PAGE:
TO WHOM IT MAY CONCERN:
writing to inform you that we’re ceasing. i’m not sure if we’ll make more music later on or not.
we don’t feel like playing anymore for a whole lot of reasons that i won’t list here and i’m afraid if we continued any longer it would just be a moneygrab. i’d rather go hungry. thank you to all those who came to shows.
we had fun.
t.s elliot wrote ‘you are the music while the music lasts’, but he also wrote that confusing little book about cats so don’t put too much stock in his quotes.
i’m very tired. until next time.
the middle east.
This was the statement released to the press on an August day in 2011 by Townsville 7-piece The Middle East. To the wider independent Australian music community, its timing and wording was as strange as it was unexpected, and its apparent nonchalance was derided by many as pretentious. But for fans of the band, it was merely symptomatic of The Middle East’s disarming honesty, the trait that had made their music so painfully relatable and affecting in the first place.
For many, it was also an all-too-abrupt ending to a story that was only halfway through its third chapter. 2011 was supposed to be their year. With an evening performance on the final night of Splendour in the Grass, they had a perfect crest for the wave of hype that had been building ever since the release of their slow-burning LP turned EP, The Recordings of The Middle East in 2009. This five track release had begun it all for the band after several false-starts and despite only one song coming in below five minutes in length, two polled in the triple j Hottest 100 and the maturity of the songwriting made them the tell-your-friends success of the year.
Yes, it was folk-pop, which as a genre was persona non-grata in the pop music community at the time, but their execution was more akin to Big Star and Nick Drake than the tweed vested chorus boys that were dominating the charts and radio. The obvious single was ‘Blood’, a galloping anthem that balanced its lyrical morbidity with a soaring gospel influenced coda. But it was the journeys within the songs that set their EP apart, with each track building up to its own emotional crescendo, like the blood-curdling screams over Bree Tranter’s ghostly cooing at the end of ‘Lonely’.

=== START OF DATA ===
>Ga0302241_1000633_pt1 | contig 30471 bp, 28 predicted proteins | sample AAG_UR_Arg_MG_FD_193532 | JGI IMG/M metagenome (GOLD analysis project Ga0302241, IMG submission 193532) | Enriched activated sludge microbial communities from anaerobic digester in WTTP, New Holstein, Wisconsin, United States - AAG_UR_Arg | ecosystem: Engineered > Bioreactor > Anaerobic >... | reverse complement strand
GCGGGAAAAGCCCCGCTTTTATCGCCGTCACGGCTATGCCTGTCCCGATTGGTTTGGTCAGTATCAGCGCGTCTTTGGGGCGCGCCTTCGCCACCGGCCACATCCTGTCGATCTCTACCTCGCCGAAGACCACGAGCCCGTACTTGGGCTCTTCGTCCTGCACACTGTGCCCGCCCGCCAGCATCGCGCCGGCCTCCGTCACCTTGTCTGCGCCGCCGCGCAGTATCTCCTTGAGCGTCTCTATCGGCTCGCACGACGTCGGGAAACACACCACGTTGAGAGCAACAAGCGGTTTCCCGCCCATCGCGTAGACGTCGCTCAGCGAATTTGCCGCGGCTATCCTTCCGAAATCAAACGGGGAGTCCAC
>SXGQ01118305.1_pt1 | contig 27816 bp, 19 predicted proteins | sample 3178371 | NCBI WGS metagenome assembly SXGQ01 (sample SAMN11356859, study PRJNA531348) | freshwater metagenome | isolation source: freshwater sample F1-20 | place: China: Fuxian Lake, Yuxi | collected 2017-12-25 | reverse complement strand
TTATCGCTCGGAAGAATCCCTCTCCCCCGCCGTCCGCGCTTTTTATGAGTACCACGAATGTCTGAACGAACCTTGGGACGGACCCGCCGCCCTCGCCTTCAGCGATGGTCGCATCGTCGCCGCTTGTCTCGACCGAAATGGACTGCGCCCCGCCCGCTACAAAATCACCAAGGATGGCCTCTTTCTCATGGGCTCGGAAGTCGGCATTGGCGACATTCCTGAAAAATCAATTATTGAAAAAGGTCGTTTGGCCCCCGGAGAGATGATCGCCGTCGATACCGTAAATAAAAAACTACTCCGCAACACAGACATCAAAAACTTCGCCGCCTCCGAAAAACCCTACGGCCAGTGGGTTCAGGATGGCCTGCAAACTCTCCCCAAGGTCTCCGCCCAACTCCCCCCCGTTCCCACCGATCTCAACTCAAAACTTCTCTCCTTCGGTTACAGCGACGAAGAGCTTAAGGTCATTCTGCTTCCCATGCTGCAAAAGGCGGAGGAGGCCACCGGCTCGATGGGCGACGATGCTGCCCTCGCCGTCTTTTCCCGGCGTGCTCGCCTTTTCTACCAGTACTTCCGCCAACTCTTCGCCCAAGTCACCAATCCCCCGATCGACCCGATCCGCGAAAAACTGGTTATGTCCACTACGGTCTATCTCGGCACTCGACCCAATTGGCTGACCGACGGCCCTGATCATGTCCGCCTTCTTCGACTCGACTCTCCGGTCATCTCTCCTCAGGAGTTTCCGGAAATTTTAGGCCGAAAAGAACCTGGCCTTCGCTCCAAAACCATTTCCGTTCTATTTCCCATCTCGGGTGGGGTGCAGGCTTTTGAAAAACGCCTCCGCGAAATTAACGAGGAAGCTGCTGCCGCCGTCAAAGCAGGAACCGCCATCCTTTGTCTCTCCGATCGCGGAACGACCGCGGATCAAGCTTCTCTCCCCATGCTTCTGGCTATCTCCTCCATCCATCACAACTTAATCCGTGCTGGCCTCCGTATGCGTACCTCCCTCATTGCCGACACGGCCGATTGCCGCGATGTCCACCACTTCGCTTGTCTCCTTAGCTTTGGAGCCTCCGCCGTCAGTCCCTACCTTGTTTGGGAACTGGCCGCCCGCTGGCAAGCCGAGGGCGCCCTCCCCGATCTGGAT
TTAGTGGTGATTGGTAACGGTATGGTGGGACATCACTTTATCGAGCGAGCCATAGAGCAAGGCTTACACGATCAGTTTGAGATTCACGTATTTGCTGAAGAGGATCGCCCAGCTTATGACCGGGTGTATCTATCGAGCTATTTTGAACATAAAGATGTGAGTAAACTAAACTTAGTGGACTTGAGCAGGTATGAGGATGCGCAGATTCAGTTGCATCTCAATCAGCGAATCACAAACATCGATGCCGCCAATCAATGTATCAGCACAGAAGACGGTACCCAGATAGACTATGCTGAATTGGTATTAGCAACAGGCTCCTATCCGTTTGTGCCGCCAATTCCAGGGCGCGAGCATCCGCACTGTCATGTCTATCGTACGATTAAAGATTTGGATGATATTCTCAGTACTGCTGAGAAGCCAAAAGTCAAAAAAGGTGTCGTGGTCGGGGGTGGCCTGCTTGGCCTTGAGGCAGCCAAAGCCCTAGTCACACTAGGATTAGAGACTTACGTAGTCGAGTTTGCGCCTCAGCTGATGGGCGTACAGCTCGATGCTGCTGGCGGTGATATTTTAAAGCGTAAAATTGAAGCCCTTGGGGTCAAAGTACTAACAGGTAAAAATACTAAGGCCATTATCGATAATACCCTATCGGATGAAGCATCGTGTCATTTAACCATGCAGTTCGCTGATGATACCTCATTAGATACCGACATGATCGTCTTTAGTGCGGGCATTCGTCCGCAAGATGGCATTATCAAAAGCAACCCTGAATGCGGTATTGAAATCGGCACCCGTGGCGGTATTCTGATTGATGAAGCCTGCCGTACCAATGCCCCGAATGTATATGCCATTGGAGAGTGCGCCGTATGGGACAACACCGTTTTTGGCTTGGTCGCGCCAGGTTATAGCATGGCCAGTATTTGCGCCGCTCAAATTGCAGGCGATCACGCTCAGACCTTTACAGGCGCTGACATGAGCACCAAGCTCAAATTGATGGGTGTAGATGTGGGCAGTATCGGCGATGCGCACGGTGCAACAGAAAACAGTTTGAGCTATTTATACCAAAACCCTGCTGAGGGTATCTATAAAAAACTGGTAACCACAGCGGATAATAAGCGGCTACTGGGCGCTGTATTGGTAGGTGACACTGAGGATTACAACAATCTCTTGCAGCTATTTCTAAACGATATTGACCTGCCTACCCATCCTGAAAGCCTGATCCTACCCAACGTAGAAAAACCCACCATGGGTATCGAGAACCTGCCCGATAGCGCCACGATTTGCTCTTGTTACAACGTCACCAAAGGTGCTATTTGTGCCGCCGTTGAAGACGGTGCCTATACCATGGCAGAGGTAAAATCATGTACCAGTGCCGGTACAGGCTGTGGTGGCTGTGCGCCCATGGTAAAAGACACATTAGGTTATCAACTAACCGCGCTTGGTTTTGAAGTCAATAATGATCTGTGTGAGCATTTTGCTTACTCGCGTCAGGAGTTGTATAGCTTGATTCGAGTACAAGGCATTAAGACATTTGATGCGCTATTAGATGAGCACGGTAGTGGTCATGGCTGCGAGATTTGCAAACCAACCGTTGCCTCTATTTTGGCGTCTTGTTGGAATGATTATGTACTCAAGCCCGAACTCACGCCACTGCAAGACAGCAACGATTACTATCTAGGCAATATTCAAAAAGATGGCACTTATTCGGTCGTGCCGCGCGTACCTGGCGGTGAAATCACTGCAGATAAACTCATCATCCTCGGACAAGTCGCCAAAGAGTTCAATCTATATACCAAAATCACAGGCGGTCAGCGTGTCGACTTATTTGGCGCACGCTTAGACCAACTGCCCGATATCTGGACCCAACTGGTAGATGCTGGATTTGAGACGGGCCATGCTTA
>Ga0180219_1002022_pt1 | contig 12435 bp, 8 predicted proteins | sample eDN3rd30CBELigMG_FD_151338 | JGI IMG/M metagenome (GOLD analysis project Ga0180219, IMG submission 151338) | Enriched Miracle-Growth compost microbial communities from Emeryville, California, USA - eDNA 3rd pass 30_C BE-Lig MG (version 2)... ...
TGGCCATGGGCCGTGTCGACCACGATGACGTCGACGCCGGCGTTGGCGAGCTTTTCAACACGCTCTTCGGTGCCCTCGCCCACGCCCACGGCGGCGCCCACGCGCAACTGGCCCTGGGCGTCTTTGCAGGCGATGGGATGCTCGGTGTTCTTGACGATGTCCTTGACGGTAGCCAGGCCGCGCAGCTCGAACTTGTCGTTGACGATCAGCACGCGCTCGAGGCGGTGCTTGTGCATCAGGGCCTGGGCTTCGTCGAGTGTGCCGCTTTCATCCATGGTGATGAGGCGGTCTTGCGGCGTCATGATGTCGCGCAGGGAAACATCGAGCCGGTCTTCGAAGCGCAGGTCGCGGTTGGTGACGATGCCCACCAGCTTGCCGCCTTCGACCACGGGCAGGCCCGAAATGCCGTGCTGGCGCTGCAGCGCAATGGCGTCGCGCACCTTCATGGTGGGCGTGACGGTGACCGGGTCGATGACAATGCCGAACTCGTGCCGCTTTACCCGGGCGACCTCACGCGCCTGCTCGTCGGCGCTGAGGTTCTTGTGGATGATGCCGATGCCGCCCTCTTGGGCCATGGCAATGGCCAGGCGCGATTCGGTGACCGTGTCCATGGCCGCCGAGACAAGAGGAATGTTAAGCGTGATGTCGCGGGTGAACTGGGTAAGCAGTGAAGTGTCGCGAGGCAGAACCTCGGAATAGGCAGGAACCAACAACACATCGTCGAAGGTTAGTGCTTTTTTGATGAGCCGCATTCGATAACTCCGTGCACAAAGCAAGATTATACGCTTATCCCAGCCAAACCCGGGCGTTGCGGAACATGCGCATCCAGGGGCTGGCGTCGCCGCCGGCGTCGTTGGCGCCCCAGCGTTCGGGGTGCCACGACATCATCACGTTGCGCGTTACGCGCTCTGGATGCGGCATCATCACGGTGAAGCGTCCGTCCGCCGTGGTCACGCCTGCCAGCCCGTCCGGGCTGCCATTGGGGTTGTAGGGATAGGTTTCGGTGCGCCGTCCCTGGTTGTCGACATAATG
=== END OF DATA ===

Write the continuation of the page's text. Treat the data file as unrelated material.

The Recordings of The Middle East was one of those rare introductions to a band that did not just hint at the band’s potential, it was a testament to it.
The Recordings of The Middle East was one of those rare introductions to a band that did not just hint at the band’s potential, it was a testament to it. But as their growing fan base diligently waited for the arrival of an album, stories from the band’s tour started leaking tales of dysfunction and in-fighting. It was obvious from their lyrics that the band had always carried a certain amount of emotional baggage, but as the once unnoticeable cracks became fissures, playing music together slowly became a Sisyphean boulder to keep pushing up a mountain.
It was from under this weight that I Want That You Are Always Happy was born and released in April 2011. It garnered all the attention an album of its expectation was going to, including a nod from triple j as Feature Album of the Week, ticks of approval from community radio and a respectable four star review from Rolling Stone. But no pat on the back or band-aid was going to be able to address the creative differences within the band and instead of 2011 being a year-long victory lap, The Middle East announced that their Splendour In The Grass set would be their last show together.
Until now. In one of the few gleeful moments of the godforsaken hellscape that is 2019, Spunk Records announced a mammoth 20th anniversary showcase as part of Sydney’s Vivid LIVE program, with performances by Emma Russack, The Ocean Party, Holly Throsby, Jack Ladder and Machine Translations. And as if this wasn’t enough of an indie fever dream of a show, headlining the bill would be none other than our reclusive progeny.
In the eight years that have passed since their unceremonious end, the mythology around the band has birthed a cult following, in admiration for one of few Australian ensembles that created art for art’s sake.
But during this self-induced coma, one publication has never left their bedside vigil. And a few years ago, during the days when there was but the faintest heartbeat, Music Junkee (under the gone-but-not-forgotten-banner FasterLouder) sat down with Jordan Ireland (songwriter/vocals/guitar) and Mark Myers (producer/guitar/trumpet/flute) to talk about their turbulent past, the inevitable regrets of youth, and about being one of the greatest Australian bands that never was.